The problem is about occupying land in the uncontrolled Union. The prosecutor explains, for a lack of record of who lives in the areas, that it's not easy to come find the person responsible for felling trees or any other irregular use of natural resources. If a rural property is private, it must respect the rule of 80% protection of the forest if it is located in the Legal Amazon.

One of the entrances of Tapajós National Forest; ICMBio requires permission from visitors - Photo: Marcelo Brandt / G1One of the entrances of Tapajós National Forest; ICMBio requires permission from visitors - Photo: Marcelo Brandt / G1

One of the entrances of Tapajós National Forest; ICMBio requires permission from visitors – Photo: Marcelo Brandt / G1

In a bid to solve the problem, the federal government created the Rural Environment Registry (CAR) in 2012. The tool is a self declaration: the person says that they own the land and steer environmental data t . Then you have to confirm the government.

"Land chaos" also appears to overlap CAR records – when two or more people claim ownership of the land. In a survey by the. T G1 in 2017, it was checked that more than 11,000 statements overlapped native lands that had been homologated in Brazil.

"If the area is suitable for agriculture, it will be worth more," Tasso Azevedo, a Climate Observatory technical coordinator and coordinator of the "MapBiomass."

Land use change is the main cause of carbon dioxide emissions in Brazil. Amazon and Cerrado biomes account for 54% between 1990 and 2015. Photo: Marcelo Brandt / G1Land use change is the main cause of carbon dioxide emissions in Brazil. Amazon and Cerrado biomes account for 54% between 1990 and 2015. Photo: Marcelo Brandt / G1

Land use change is the main cause of carbon dioxide emissions in Brazil. Amazon and Cerrado biomes account for 54% between 1990 and 2015. Photo: Marcelo Brandt / G1

Outside protected areas, natural forest lost in the Amazon 40.8 million hectares – more than 268 cities in São Paulo. The analysis of the satellite data shows that not only in the Amazon, but in all Brazilian biomass, the forest territory is changing to an agricultural business.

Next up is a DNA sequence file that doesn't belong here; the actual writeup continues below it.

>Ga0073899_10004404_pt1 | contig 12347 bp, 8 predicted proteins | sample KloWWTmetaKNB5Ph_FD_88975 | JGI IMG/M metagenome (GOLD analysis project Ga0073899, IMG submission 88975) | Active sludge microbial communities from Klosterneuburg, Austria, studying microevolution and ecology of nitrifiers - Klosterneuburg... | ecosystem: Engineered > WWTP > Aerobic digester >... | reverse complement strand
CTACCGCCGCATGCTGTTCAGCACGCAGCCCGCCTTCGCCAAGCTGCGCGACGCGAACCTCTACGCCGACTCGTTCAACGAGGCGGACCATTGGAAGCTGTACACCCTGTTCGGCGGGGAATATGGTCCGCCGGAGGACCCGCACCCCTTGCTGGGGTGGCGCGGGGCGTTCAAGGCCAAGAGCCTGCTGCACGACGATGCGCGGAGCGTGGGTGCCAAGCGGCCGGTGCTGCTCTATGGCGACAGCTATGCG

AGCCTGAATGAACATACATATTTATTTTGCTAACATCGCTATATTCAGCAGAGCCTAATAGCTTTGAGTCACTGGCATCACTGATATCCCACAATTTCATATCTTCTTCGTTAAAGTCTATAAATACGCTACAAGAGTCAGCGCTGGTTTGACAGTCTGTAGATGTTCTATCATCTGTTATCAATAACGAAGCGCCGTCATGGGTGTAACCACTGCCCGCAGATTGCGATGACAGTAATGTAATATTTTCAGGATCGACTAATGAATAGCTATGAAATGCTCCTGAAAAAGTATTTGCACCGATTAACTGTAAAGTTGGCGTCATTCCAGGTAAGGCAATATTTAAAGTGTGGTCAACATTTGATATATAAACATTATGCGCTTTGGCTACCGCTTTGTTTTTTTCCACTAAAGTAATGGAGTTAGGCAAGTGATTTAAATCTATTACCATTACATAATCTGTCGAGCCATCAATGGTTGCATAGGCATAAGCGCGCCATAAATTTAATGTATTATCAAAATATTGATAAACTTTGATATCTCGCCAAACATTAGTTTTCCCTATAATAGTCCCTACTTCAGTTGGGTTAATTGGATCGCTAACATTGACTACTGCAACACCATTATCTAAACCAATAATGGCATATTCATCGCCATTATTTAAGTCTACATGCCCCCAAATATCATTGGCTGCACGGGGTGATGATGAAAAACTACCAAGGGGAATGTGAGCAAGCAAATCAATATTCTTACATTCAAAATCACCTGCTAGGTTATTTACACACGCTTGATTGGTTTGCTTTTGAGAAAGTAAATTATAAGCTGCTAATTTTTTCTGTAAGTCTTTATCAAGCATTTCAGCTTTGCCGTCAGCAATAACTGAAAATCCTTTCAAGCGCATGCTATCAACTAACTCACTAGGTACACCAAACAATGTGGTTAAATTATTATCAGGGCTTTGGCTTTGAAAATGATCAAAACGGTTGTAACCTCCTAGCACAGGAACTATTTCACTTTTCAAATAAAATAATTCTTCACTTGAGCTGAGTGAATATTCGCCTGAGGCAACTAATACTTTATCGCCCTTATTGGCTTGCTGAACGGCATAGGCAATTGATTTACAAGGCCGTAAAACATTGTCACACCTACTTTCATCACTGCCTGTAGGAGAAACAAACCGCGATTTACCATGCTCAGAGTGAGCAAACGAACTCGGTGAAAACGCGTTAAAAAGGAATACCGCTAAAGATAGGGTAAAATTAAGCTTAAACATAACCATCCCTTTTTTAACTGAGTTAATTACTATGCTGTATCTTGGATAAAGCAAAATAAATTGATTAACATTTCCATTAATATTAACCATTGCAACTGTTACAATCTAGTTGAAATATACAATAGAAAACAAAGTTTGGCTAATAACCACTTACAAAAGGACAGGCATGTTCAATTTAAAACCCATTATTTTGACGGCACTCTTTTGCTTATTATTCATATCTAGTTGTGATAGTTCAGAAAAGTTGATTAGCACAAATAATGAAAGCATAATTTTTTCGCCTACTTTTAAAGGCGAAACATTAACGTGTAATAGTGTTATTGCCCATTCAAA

Grass and agriculture represent 84% of what has become Amazon in the last 33 years. On the other side of the scene, in what does not necessarily conflict, is one of the most relevant sectors for the Brazilian economy.

Value of agricultural production in Brazil - Photo: Rodrigo Cunha / G1Value of agricultural production in Brazil - Photo: Rodrigo Cunha / G1

Value of agricultural production in Brazil – Photo: Rodrigo Cunha / G1

For Caetano Scannavino, who lives in the Santarém area for over 30 years and the NGO Saúde e Alegria co-ordinator, it is not possible to disconnect the conservation of the environment from maintaining the region's rainfall regime and hence the success of the region. plantations.

"If you don't have water, you don't have agriculture. So I'm not against an agribusiness, against clearing the forest to put soy or cows," he said.

In addition to the "land chaos" and the economic pressures that already exist, environmentalists are warning of the risk that the 80% percentage of forest conservation in rural properties will be. Amazon is changing.

Bill 2,362 / 2019, introduced by Flávio Bolsonaro (PSL) and Bittar Marking (MDB), wants to remove the obligation to maintain the legal fund provided for in Forest Law, Law 12.651, from 2012.

GIF shows the land change since 85 in the Amazon - Photo: Igor Estrella / G1

GIF shows the land change since 85 in the Amazon – Photo: Igor Estrella / G1

But, after all, is it possible to produce and export more without increasing the size of the land where the crop is?

According to the researcher of the Brazilian Agricultural Research Corporation (Embrapa) Eduardo Assad, it is not only possible because this is the model that will guarantee more profit in the future. We recommend using land that has already been cleared.

It is quoted as the basis for the latest National Institute for Space Research (INPE) study, introduced in 2014, TerraClass. The balance sheet brings the number of land that could be used in the Amazon without destroying more basic ("original") forests.

"There are 17 million hectares deforested in the Amazon revival, the number is 2014, but it has deteriorated since then, and there are another 10 million hectares of degraded pastures in the biome alone. low, "he said.

Assad makes the sum and says 87 million hectares can be occupied without the need to actually change any part of the Forestry Code. According to the researcher, this allows, in a conservative estimate, another 240 million tons of grain without the need to deforestation.

"The planet's greatest biodiversity is in our hands, so it's also a big responsibility at times of climate change," said Caetano Scannavino. "The Amazon generates global benefits, even if it's often local costs."

Tapajós National Forest, in Santarém and Belterra, cities in Park - Photo: Marcelo Brandt / G1  tTapajós National Forest, in Santarém and Belterra, cities in Park - Photo: Marcelo Brandt / G1  t

Tapajós National Forest, in Santarém and Belterra, cities in Park – Photo: Marcelo Brandt / G1 t